Journal Of The Econometric Society

An International Society for the Advancement of Economic
Theory in its Relation to Statistics and Mathematics

Edited by: Guido W. Imbens • Print ISSN: 0012-9682 • Online ISSN: 1468-0262

Econometrica: Nov, 1986, Volume 54, Issue 6

Values of Markets with Satiation or Fixed Prices<1271:VOMWSO>2.0.CO;2-X
p. 1271-1318

Jacques H. Dreze, Robert J. Aumann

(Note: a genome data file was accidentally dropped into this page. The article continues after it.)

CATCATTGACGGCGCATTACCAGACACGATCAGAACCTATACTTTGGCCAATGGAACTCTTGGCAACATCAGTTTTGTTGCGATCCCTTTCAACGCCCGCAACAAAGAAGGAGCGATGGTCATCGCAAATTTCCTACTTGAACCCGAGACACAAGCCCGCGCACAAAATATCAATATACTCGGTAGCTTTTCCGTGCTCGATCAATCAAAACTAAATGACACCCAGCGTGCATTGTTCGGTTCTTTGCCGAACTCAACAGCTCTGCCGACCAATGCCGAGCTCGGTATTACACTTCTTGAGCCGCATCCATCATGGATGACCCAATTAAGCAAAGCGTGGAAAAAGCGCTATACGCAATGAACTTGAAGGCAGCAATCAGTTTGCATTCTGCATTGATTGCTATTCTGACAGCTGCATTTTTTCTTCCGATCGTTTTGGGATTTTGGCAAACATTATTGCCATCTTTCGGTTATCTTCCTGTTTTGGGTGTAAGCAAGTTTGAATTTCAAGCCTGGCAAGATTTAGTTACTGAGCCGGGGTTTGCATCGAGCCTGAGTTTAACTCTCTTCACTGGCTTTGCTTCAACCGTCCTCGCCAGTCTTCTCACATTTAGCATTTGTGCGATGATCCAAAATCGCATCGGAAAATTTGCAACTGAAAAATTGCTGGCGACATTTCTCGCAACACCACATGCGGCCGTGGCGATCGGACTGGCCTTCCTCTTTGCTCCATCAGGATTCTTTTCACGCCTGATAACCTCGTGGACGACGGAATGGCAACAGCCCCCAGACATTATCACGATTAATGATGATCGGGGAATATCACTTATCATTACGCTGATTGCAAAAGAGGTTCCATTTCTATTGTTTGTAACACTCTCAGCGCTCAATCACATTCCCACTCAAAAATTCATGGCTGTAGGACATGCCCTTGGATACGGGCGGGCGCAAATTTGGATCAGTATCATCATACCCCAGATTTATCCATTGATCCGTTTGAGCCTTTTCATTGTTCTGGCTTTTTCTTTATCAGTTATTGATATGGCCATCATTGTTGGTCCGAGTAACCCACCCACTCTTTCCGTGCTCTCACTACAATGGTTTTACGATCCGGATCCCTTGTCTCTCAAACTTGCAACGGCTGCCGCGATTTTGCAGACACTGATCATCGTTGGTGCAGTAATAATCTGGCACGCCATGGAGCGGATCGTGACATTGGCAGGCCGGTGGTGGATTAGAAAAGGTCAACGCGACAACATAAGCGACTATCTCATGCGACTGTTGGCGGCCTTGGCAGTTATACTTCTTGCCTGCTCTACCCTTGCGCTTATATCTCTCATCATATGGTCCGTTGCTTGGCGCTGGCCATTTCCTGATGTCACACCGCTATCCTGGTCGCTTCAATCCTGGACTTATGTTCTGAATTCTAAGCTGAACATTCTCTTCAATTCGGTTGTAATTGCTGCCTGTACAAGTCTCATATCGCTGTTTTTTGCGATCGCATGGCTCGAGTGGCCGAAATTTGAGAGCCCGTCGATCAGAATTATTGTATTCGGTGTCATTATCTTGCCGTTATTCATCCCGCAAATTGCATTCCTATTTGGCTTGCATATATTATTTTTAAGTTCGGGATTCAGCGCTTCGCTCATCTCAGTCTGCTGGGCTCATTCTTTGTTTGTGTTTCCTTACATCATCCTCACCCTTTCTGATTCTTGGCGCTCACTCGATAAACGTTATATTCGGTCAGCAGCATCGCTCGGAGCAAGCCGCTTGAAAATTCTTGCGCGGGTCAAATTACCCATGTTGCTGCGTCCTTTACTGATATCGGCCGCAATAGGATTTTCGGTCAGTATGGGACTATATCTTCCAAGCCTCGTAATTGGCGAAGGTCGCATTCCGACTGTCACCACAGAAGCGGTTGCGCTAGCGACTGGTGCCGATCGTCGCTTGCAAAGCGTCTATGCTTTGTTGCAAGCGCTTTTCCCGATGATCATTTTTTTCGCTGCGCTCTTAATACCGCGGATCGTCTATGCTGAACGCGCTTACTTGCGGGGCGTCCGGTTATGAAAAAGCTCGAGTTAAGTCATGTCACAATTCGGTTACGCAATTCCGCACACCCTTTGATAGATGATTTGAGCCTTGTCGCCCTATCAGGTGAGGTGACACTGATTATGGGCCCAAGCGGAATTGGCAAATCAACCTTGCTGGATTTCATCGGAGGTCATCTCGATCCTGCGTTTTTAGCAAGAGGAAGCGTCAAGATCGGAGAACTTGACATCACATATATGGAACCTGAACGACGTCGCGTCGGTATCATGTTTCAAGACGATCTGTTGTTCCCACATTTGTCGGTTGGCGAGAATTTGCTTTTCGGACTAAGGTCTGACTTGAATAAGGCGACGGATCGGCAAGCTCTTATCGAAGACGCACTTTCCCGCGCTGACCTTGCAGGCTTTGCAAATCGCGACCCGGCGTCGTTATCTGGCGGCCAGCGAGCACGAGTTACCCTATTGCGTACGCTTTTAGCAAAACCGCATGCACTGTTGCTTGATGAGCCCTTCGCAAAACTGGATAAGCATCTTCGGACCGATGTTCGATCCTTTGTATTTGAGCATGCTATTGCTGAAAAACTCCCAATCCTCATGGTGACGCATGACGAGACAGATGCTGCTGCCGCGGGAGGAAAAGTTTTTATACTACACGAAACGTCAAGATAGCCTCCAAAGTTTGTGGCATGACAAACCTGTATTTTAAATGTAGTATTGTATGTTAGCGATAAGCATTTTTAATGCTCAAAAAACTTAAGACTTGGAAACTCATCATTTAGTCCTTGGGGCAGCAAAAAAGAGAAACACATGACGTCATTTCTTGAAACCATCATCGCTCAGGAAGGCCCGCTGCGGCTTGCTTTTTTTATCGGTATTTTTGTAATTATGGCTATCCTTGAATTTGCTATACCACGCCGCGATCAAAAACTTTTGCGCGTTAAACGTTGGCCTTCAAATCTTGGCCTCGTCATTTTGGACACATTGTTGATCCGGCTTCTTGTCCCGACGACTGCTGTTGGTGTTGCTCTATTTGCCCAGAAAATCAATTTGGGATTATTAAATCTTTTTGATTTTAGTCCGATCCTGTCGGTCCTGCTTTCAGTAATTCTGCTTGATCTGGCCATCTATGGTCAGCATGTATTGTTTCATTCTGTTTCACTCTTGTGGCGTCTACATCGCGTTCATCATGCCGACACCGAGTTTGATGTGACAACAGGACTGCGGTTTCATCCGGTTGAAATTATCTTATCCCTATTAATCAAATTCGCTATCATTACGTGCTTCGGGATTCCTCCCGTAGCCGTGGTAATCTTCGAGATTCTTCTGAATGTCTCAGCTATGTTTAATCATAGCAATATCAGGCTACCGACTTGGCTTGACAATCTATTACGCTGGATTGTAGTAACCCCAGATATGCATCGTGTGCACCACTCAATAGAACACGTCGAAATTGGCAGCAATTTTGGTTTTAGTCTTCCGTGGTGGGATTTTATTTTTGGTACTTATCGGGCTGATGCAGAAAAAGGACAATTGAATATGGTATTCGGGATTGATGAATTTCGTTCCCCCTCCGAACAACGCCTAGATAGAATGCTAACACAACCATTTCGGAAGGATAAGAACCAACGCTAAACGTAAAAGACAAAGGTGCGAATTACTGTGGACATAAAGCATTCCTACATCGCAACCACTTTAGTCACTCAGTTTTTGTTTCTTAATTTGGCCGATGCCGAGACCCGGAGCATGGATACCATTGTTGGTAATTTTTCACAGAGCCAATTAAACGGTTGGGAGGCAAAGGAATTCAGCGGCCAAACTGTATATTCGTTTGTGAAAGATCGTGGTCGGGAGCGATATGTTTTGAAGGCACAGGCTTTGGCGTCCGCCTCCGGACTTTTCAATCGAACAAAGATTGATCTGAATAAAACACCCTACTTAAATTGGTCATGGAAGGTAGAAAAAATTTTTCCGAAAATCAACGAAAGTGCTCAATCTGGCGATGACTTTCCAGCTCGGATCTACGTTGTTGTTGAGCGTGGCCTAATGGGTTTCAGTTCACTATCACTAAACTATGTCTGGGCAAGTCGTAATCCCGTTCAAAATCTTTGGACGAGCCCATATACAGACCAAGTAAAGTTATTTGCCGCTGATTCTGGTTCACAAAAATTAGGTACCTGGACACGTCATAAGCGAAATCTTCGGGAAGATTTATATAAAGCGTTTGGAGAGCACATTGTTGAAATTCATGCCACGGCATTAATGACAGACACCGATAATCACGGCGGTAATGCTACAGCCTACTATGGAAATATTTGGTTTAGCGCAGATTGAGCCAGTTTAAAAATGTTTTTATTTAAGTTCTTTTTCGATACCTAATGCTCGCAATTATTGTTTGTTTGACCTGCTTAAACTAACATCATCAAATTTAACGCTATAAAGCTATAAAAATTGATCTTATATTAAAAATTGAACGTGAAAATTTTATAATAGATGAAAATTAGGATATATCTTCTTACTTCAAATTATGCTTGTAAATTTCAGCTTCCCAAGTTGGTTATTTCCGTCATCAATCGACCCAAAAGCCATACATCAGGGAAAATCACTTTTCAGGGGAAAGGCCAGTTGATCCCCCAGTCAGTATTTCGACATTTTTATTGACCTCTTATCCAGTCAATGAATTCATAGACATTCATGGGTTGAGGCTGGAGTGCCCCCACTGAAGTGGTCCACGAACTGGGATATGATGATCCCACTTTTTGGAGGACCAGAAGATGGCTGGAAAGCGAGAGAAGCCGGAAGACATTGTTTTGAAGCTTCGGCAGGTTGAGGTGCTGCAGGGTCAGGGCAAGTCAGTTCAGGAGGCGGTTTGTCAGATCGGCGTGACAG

In markets with satiation, competitive equilibria may fail to exist, because no matter what the prices are, the satiation points of some traders may be in the interiors of their budget sets. Thus some traders will be using less than the maximum budget available to them, creating a total budget excess. This suggests a revision of the equilibrium concept that allows the budget excess to be divided among all the traders, as dividends. Each trader's budget is then the sum of his dividend and the market value of his endowment. A given system of dividends and prices defines a dividend equilibrium if it generates equal supply and demand. This in itself is not satisfactory because it is too broad: Every Pareto optimal allocation is sustained by some system of dividends and prices. However, the Shapely value yields much more specific information. We prove that, when there are many individually insignificant agents, every Shapely value allocation is generated by a system of dividends and prices in which all dividends are nonnegative and depend only on the net trade sets of the agents, not on their utilities. Moreover, the dependence is monotonic; the larger the net trade set, the higher the dividend. The same result holds for markets with fixed prices, which can be analyzed formally as a special case of markets with satiation. On a more technical level, our analysis has some unusual features. We use a finite-type asymptotic model, rather than a nonatomic continuum. Surprisingly, the results are qualitatively different. (The continuum is too rough a tool for our problem, and leads to inconclusive results.) Also, small coalitions play a critical role in our analysis. (We are led to equations in which the first-order terms cancel; the second-order terms, which take events of small probability into account, become decisive.)

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